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Practice 2: The Current Mirror

[Prolog] So far we have used resistors and voltage divisions for amplifier biasing. But
this method only works for circuits with discrete components. Because both the resistor
and the coupling capacitor needed for such biasing occupy excessive areas, this method is
not suitable for IC circuit design and fabrication. Amplifier biasing in IC circuits mostly
employs directly coupled biasing and constant current sources. Current mirror is one
type of active current source, possessing high internal resistance; and the transistors used
by the current mirror must operate within the linear (i.e. amplification) region. In terms
of applications, current mirror is a core technology for providing linear IC circuits with
biasing for direct coupled amplification stages it can provide biased fixed current to the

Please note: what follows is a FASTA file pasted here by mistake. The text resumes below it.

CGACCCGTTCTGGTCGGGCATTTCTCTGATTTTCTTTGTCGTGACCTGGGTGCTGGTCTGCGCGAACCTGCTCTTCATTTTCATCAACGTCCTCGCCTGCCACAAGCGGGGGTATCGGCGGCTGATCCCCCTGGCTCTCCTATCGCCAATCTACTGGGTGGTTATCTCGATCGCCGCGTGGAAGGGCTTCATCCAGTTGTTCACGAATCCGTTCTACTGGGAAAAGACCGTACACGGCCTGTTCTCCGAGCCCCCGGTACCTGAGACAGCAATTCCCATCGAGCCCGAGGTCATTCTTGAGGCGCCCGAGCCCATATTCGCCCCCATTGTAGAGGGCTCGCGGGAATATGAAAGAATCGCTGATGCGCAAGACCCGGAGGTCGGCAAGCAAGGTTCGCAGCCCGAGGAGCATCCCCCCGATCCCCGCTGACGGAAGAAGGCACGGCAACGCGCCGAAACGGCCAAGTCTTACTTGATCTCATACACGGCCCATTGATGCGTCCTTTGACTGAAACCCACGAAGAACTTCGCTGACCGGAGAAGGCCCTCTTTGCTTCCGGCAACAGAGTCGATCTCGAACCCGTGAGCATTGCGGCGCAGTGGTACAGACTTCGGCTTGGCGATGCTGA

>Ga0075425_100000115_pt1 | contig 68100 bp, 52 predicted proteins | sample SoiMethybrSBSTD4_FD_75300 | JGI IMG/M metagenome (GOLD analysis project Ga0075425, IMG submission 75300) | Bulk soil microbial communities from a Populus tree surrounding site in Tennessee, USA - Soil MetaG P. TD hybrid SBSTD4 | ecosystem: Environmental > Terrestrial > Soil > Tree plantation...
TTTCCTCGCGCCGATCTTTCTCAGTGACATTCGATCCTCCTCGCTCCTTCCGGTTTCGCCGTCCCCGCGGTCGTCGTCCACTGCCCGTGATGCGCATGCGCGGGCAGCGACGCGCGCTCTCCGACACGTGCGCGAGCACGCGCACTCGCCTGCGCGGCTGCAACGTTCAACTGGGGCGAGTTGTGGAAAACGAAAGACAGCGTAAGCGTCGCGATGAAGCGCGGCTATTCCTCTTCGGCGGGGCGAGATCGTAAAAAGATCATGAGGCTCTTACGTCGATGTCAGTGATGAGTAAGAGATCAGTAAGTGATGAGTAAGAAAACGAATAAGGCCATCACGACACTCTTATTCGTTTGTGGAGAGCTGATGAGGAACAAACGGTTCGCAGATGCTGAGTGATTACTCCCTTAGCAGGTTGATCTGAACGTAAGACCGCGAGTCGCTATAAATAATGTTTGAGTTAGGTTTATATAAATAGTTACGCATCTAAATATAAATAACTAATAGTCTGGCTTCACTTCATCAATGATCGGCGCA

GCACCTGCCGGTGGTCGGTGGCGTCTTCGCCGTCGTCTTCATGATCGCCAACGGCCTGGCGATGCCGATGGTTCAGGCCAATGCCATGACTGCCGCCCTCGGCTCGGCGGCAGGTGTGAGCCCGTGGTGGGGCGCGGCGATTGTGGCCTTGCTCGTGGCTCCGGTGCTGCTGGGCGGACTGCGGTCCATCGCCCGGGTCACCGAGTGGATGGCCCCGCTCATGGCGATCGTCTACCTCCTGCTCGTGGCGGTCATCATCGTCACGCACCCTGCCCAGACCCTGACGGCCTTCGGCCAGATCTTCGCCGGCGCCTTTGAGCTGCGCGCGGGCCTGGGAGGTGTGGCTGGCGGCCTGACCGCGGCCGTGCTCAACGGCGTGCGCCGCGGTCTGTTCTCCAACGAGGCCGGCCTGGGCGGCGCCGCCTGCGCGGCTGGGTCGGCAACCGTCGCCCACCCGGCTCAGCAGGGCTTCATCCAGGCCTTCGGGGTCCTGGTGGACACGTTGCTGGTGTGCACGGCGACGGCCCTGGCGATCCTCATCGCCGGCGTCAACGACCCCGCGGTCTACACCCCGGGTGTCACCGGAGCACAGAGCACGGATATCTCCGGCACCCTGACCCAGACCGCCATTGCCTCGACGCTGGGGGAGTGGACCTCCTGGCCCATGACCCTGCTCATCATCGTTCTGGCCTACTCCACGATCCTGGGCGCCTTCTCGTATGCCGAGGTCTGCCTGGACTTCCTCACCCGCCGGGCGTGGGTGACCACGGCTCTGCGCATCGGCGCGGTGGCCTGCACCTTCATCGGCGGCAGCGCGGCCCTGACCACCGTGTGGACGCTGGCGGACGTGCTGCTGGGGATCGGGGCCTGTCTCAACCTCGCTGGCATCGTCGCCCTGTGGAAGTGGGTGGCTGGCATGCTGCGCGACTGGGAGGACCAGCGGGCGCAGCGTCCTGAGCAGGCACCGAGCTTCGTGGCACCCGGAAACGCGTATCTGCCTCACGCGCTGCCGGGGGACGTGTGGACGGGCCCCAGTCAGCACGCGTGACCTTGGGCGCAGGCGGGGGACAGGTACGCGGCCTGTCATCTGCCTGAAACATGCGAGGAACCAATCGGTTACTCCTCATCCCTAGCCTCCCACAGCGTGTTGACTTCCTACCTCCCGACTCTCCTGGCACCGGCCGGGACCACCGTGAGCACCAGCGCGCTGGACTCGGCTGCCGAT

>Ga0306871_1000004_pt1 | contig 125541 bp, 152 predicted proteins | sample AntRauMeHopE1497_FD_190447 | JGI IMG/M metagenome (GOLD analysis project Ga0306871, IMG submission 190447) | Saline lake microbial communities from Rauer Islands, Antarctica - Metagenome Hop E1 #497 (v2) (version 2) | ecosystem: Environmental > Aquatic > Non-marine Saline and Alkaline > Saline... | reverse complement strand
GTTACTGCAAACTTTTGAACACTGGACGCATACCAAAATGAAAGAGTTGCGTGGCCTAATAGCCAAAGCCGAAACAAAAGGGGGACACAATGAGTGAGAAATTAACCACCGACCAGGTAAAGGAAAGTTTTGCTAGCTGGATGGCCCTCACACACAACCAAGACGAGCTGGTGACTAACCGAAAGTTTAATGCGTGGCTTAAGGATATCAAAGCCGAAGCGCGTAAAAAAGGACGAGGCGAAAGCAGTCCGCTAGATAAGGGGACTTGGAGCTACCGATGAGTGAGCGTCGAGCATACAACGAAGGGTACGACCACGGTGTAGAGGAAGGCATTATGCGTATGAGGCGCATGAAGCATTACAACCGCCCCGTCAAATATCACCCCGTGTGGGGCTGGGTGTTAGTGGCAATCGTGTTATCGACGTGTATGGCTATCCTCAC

amplifier transistors. If we use current mirror as an active load, then its high internal
resistance can enable the amplifier to achieve very large voltage gains.
Constant Current Source
The constant current source is a basic element in circuit design. An ideal constant current
source has an infinitely large internal resistance (Ro), as shown below on the left. In
practice, the constant current source equivalent circuit is as shown on the right, which
includes both a constant current source for DC biasing (I), and an AC internal resistance
(Ro). As you can expect, all the transistors in the current mirror must operate within their
linear regions for the purpose of amplification. For BJT, this means the Active Region.
For FET, this means the Saturation Region.

1. Basic BJT constant current source (NPN or PNP)

(a) resistor biasing-NPN (b) equivalent circuit

(c) resistor biasing-PNP

(d) diode biasing-NPN

(e) diode biasing-PNP

For example, in (b) which is equivalent to (a), if * RE >> RB, then the voltage drop
across RB is negligible. Then IO = IC IE = (VBB VBE) / RE, where VBE = VBIAS. There
is one drawback, however, in that this circuit is affected by the supply voltage VBB, and
that the circuit does not have a large enough internal resistance.
Whereas in (d) and (e) with diode biasing, typically IO = IC IE = (N * VD VBE) / RE.
2. Bootstrap (power-supply independent) current source